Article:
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May 13, 2010 | 20:04 GMT

Nigeria: Jonathan Chooses His Vice President

NICHOLAS KAMM/AFP/Getty Images
Summary
Nigerian President Goodluck Jonathan on May 13 nominated Kaduna state Governor Namadi Sambo to be the country's new vice president following the death of former President Umaru Yaradua. By picking Sambo, a relatively unknown politician from northern Nigeria, Jonathan has declined handing the office to the kind of powerful politician that would clearly indicate he is not interested in pursuing his own term as president in the planned 2011 elections. An unwritten agreement between Nigeria's northern and southern regions requires the presidency to rotate between regions every eight years, and while Jonathan has given no public statement to indicate he will upset this balance, picking a vice president with few influential backers may mean he is considering a run in 2011.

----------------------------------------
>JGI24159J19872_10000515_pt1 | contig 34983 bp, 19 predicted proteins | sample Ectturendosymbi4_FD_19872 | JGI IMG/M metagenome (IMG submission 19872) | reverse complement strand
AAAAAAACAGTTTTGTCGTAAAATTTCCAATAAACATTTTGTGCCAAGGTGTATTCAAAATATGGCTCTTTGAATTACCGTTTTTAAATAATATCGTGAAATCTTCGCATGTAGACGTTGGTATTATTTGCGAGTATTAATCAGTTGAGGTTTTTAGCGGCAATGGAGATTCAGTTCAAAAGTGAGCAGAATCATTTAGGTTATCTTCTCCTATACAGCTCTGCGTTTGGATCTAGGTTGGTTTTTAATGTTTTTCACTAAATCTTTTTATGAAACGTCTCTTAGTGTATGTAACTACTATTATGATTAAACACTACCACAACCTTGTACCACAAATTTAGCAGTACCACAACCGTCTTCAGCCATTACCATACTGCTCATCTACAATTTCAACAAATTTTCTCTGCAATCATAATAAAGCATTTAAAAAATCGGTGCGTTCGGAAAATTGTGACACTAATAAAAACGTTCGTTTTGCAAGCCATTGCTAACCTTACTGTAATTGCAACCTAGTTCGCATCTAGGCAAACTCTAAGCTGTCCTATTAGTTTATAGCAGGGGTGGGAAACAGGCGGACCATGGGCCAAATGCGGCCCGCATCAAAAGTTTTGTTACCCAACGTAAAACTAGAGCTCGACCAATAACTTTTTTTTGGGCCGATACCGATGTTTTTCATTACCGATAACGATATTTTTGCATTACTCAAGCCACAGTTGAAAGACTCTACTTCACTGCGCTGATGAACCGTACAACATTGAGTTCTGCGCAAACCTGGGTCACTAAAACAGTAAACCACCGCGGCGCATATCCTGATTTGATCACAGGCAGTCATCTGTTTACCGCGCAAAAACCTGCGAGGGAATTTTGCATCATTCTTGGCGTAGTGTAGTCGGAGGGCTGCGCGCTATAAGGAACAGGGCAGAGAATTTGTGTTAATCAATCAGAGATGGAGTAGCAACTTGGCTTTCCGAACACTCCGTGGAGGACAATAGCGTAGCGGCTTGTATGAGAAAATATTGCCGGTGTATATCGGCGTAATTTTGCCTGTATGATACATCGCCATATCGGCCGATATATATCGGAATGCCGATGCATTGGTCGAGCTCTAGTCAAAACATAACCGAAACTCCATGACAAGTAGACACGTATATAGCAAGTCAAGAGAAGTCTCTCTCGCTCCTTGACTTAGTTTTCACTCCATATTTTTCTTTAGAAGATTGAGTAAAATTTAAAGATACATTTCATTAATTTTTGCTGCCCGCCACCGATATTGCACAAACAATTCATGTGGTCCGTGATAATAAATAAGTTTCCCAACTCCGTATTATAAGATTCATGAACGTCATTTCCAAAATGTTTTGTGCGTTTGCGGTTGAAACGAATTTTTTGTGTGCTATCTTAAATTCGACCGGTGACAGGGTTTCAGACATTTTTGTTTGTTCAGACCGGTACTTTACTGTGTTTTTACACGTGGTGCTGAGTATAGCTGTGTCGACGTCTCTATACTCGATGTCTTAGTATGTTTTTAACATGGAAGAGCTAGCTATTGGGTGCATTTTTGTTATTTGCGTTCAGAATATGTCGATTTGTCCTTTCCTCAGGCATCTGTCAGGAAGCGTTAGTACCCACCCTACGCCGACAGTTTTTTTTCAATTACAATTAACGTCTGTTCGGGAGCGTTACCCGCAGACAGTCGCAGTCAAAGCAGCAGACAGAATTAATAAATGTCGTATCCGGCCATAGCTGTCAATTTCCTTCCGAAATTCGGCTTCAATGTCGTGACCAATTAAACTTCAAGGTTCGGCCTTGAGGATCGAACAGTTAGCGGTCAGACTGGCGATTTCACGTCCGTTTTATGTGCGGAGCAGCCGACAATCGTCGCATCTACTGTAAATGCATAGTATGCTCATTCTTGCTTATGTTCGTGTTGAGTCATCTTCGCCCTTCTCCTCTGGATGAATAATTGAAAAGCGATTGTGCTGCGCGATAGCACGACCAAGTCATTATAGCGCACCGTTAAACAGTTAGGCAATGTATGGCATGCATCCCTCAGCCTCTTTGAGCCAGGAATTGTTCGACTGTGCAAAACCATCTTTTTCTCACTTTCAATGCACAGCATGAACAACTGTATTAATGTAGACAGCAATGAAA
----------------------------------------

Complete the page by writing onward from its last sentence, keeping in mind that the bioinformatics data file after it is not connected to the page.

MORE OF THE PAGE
Nigerian President Goodluck Jonathan nominated Kaduna state governor Namadi Sambo for the post of vice president May 13, a calculated choice which comes just over a week after the death of former President Umaru Yaradua. Yaradua's passing created a vacancy in the vice presidential position, as Jonathan — though serving as Nigeria's "ceremonial" president since January and "acting" president since February — was originally Yaradua's deputy. Sambo's nomination must now be confirmed by the National Assembly. By choosing a northerner, Jonathan, a southerner from the Niger Delta, has complied with the recent Nigerian tradition which mandates the president and vice president must come from each of the country's two general regions. But by choosing a relatively unknown northerner, the now-official president has signaled that he is still contemplating whether or not to run for a term of his own in Nigeria's upcoming national elections. Jonathan's choice over whom to nominate as his deputy was seen by all as a signal of his intentions to run for his own term as president in the upcoming national elections. Had he tapped a political heavyweight with a long history of service in the upper levels of government to be his vice president, Jonathan would have in effect been conceding the next election to one of these men. (The media floated around a short list of potential vice presidential candidates this past week, like National Security Adviser Aliyu Gusau and former military dictator Ibrahim Babangida, among others.) In that case Jonathan's nominee would have likely used the vice presidential post as a stepping stone toward receiving the presidential nomination from the ruling People's Democratic Party (PDP). (In Nigeria, a PDP nomination for president is tantamount to an election victory.) Instead, Jonathan picked Sambo, who does not come from what STRATFOR sources refer to as the "core north," which means the historic Hausa-Fulani community which has traditionally produced the main power brokers in modern Nigeria. Sambo is a northerner, but not a northerner who can clearly command the same amount of political loyalty as some of the more high-profile candidates reportedly being considered in the days immediately following Yaradua's death. In choosing a political lightweight such as Sambo, Jonathan has bought himself more time. This is not to say that Jonathan, who is set to finish out the current term in May 2011, is signaling a definite intent to run. Elections are still months away (currently scheduled for April 2011, though likely to be moved up to January), as are PDP primaries, which may occur by September. But this selection indicates another careful move on the part of the Nigerian president not to end his political future prematurely. Jonathan has options. His decision on whether or not to run for his own term as president is not necessarily an all-or-nothing affair. Running in 2011 would of course represent a serious risk, as it would upset the unwritten "zoning" agreement that was reached between northern and southern elites of the ruling PDP on the eve of the country's transition to democracy in 1999. High-ranking PDP members have openly voiced opposition on more than one occasion to the idea of Jonathan trying to seize what belongs to the north. This has been countered by calls from governors (as well as militants) from the Niger Delta, Jonathan's home region, that the current president should take advantage of the historic chance for a native of the Delta to seize a four-year presidential term for the first time in Nigeria's 50-year post-independence history. The notion that Jonathan would accept a return to being the vice president in 2011 is unlikely, of course, due both to the simple fact that the human ego probably would not allow for it, as well as the importance of momentum in politics. Were Jonathan to ever want to be president again, it would be hard to take a step down at this stage. More feasible is the idea that Jonathan could sit this next term out, allow the north to have its full eight years (as prescribed by the zoning agreement), display his loyalty to the party and make a run in 2015 when the zoning agreement calls for the president to come from the south. It is impossible to say that this would still remain a possibility if he passed on his chance now, however, because much could happen by 2015. (There is also the very remote possibility that a fresh northern president could, after four years in office, attempt to argue that "zoning" applies to individuals and not the general north versus south dichotomy, and seek to stay in power through 2023, though he would have a very hard time making this case.) It is prescient that in 2007 both Yaradua and Jonathan were considered political lightweights when they were nominated to the PDP presidential ticket. So while Sambo may not be viewed as a serious contender for president now, this fact alone cannot rule out a future for him in Nigerian politics. What is undeniable, however, is that Jonathan is proceeding with caution. Jonathan has a reputation for prudence, so it is logical that he would choose Sambo, as the nomination generates for him the least number of enemies compared to what would have transpired had he chosen from the list of those considered capable of translating the deputy position into a straight shot for the presidency. As a general rule, though, Jonathan refuses to speak on the topic of his ambitions, and when he is cornered into answering questions on the issue, speaks in such vague terms that no one can accuse him of trying to subvert the political order in Nigeria. He has his supporters who openly advocate that he run, as well as supporters who understand the imperative that he keep quiet on such desires. This was evidenced by a May 12 statement from one of his aides which created headlines across the country proclaiming that Jonathan plans to run in 2011 — words which were slightly misreported, but which nonetheless drew an immediate retraction from the aide, as well as a public rebuke from a separate assistant to the president. Jonathan, of course, has not commented on the incident, which was possibly generated as a feeler for the public response it would receive.